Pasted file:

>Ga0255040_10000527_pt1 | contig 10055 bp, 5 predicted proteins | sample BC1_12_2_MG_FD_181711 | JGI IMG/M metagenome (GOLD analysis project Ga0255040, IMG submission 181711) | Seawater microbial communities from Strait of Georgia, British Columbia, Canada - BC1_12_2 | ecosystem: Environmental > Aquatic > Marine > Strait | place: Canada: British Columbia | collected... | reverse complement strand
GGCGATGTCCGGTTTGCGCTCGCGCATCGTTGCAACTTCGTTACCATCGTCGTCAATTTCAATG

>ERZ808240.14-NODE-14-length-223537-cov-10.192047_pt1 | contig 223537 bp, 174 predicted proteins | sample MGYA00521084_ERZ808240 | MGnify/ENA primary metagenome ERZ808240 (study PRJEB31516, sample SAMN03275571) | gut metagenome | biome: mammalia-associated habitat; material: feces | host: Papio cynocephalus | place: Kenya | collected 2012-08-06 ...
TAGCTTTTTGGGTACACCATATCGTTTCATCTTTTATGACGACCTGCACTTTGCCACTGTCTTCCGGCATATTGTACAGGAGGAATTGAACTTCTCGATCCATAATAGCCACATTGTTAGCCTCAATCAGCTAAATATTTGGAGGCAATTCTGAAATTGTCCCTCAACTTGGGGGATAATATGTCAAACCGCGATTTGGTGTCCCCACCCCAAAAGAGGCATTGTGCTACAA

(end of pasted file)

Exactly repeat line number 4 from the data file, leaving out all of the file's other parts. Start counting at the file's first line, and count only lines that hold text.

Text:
TAGCTTTTTGGGTACACCATATCGTTTCATCTTTTATGACGACCTGCACTTTGCCACTGTCTTCCGGCATATTGTACAGGAGGAATTGAACTTCTCGATCCATAATAGCCACATTGTTAGCCTCAATCAGCTAAATATTTGGAGGCAATTCTGAAATTGTCCCTCAACTTGGGGGATAATATGTCAAACCGCGATTTGGTGTCCCCACCCCAAAAGAGGCATTGTGCTACAA